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Man Who Lost All Four Limbs Receives Double Arm Transplant14:51

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Will Lautzenheiser lost his arms and legs after a near-fatal infection in Montana.

When Here & Now's Robin Young spoke to Will and his identical twin Tom Lautzenheiser  this summer, Will had found out he was a candidate for a double arm transplant at Brigham and Women's Hospital in Boston.

Will and Tom Lautzenheiser are pictured at Will's home in Brookline, Mass. on July 3, 2014, before Will received a double arm transplant. (Samantha Fields/Here & Now)
Will and Tom Lautzenheiser are pictured at Will's home in Brookline, Mass. on July 3, 2014, before Will received a double arm transplant. (Samantha Fields/Here & Now)

Now that Will has received the double arm transplant, Robin paid another visit to Will and Tom to find out how they're doing.

"I feel such happiness. Every time I look and see my arms, I get giddy almost," Will said. "I wonder whether this man was aware of how beautiful his arms were, or are, because I look at them every day as a complete gift."

Robin also asked how Tom feels about the arms of a donor being attached to his identical twin.

"The arms that Will got are perfect for him," Tom said. "They're strong hands, they're healthy — they're a match. They may not be exactly as Will's hands were or my hands are, but they are close enough."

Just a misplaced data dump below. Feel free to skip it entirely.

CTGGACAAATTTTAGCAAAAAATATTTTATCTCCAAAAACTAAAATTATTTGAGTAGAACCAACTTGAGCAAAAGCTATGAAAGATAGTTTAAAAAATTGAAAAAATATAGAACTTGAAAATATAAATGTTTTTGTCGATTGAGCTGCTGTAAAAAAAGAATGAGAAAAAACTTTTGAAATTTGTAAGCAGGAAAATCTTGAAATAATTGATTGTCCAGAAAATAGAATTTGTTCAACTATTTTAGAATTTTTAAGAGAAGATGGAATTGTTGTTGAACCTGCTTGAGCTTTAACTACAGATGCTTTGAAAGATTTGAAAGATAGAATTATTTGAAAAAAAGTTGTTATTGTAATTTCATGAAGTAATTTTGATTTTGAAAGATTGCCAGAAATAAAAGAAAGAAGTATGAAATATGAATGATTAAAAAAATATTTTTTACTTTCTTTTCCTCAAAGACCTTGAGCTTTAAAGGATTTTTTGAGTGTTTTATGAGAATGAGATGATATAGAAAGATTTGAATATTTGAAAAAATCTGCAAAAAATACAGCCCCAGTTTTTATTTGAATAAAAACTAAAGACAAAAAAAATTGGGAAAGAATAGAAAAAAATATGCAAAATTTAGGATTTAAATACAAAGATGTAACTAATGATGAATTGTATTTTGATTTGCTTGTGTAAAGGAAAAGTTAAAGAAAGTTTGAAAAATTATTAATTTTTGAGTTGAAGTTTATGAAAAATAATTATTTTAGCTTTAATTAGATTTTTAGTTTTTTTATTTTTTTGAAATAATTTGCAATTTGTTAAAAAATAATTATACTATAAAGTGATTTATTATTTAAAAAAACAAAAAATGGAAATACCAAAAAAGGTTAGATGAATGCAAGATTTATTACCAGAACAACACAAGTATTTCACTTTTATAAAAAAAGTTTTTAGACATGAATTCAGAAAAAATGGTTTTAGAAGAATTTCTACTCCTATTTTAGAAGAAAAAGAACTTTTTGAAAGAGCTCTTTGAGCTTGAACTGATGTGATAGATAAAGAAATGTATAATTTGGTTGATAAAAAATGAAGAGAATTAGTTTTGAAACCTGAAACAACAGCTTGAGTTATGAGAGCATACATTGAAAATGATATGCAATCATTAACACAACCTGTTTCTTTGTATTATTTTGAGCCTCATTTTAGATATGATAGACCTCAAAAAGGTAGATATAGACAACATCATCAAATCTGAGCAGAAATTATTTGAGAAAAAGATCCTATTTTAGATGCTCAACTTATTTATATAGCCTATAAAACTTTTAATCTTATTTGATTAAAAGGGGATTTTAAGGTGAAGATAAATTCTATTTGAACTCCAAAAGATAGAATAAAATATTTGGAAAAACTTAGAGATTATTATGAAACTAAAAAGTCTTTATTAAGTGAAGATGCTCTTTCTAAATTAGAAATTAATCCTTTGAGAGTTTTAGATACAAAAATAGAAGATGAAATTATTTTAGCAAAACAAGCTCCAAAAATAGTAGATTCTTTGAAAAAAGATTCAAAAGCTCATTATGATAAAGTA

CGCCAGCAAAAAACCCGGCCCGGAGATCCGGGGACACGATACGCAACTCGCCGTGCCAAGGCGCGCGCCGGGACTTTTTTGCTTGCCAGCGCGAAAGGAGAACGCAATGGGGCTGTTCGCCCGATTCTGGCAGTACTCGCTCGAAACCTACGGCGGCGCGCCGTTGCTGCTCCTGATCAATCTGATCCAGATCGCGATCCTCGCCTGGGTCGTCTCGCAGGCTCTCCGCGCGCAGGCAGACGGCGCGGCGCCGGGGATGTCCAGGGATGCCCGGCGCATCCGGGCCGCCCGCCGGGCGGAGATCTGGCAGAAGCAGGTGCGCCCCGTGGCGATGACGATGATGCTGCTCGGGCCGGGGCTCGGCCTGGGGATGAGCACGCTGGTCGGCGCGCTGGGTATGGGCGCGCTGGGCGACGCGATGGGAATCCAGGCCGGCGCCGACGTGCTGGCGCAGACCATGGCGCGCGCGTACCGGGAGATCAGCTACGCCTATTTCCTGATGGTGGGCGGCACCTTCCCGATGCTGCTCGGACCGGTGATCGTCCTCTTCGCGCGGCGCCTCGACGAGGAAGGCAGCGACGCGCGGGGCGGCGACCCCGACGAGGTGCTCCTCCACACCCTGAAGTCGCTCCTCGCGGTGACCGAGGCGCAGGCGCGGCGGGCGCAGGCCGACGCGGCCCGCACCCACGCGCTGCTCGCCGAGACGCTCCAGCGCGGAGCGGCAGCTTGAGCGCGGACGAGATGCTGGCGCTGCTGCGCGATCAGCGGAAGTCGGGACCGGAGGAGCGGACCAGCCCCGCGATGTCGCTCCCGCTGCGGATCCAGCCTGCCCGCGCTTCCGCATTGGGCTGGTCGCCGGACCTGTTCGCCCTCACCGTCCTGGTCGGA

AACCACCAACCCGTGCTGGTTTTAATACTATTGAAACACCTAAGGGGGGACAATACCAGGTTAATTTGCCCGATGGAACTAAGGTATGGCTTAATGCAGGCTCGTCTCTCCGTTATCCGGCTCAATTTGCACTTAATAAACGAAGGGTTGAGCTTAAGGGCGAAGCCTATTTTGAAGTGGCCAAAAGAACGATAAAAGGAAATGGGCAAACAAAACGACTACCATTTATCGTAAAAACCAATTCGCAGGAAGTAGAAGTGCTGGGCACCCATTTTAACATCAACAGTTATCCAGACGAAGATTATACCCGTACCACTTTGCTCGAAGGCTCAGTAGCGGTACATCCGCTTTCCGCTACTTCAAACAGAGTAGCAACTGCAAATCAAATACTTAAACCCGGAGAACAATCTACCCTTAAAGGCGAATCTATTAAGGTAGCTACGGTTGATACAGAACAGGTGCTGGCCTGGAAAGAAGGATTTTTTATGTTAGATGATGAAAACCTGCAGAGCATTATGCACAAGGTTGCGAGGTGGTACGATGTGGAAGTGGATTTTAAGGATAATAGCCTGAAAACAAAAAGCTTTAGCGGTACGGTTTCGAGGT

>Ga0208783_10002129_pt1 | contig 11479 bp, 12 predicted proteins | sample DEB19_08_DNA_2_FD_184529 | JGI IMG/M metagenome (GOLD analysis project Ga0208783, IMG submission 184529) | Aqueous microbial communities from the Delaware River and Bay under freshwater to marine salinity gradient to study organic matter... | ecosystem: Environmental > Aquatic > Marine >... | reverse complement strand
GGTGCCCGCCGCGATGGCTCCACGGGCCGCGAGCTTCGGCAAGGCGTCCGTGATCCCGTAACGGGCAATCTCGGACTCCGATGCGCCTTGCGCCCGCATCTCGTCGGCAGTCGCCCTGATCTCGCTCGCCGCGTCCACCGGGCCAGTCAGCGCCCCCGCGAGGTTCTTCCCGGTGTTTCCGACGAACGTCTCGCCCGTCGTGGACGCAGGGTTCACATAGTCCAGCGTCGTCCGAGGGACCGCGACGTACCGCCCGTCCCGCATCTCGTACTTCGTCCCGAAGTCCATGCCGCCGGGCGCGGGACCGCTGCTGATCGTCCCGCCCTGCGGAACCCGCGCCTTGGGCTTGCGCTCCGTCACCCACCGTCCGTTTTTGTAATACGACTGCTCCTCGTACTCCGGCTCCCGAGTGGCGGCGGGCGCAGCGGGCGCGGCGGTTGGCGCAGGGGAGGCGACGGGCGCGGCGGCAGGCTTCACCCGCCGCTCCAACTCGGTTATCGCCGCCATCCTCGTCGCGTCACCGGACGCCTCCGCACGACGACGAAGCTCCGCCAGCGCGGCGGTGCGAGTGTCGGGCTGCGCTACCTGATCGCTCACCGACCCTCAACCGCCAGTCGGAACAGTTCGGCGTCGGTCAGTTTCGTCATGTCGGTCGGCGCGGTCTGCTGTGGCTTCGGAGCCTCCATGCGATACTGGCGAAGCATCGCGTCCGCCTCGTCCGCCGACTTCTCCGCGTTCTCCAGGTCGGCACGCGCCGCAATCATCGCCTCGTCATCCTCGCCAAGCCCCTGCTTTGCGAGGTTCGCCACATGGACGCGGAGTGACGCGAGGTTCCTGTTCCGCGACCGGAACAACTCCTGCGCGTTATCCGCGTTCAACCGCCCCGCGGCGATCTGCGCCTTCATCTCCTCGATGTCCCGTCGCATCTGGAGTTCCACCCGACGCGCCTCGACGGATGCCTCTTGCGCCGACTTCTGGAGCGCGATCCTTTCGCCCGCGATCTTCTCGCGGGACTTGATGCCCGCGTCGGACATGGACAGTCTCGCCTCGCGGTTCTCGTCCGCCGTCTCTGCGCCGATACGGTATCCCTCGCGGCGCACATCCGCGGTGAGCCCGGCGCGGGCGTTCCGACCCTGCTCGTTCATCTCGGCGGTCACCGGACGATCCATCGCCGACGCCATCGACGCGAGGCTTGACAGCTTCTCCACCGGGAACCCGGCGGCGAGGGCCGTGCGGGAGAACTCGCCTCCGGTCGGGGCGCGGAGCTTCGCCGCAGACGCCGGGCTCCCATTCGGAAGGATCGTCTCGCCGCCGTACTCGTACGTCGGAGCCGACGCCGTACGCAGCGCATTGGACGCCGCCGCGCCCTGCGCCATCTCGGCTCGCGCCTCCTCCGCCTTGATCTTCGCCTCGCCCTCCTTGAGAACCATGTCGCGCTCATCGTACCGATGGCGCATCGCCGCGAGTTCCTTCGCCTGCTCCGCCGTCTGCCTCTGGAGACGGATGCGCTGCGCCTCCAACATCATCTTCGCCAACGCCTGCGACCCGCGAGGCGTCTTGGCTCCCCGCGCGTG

Interview Highlights: Will Lautzenheiser

On life after the transplant

"I feel like a newborn, haplessly moving around through space and trying to reintegrate, but doing it rather fumblingly. For example, I seem to have developed a habit of unintentionally groping people. If I knock into someone I don't notice it so much. A little awkward, peculiar.  I've become a serial groper, an unwitting serial groper."

On what has surprised him the most

"The [donor's family] said, 'Our son gave the best hugs. We pray that you make a wonderful recovery and that your loved ones will be able to enjoy your warm embrace'... I had thought I had missed being able to give hugs and to embrace, but what I hadn't realized was how much that actually meant. You have a memory of it, but then when you can do it — I can't give enough hugs now!"

On public reaction to his transplant

"People have been asking how I feel about organ donation; gee, I don't want to put it so coarsely but essentially the thought is, you know, 'what do you feel like having a dead person's arms on your arms?' And that's not how I look at it at all. These arms are completely alive and are my own."

Guests

  • Will Lautzenheiser, filmmaker, teacher of screenwriting and film production, and quadruple amputee.
  • Tom Lautzenheiser, regional scientist for the Massachusetts Audubon Society and Will’s twin brother.
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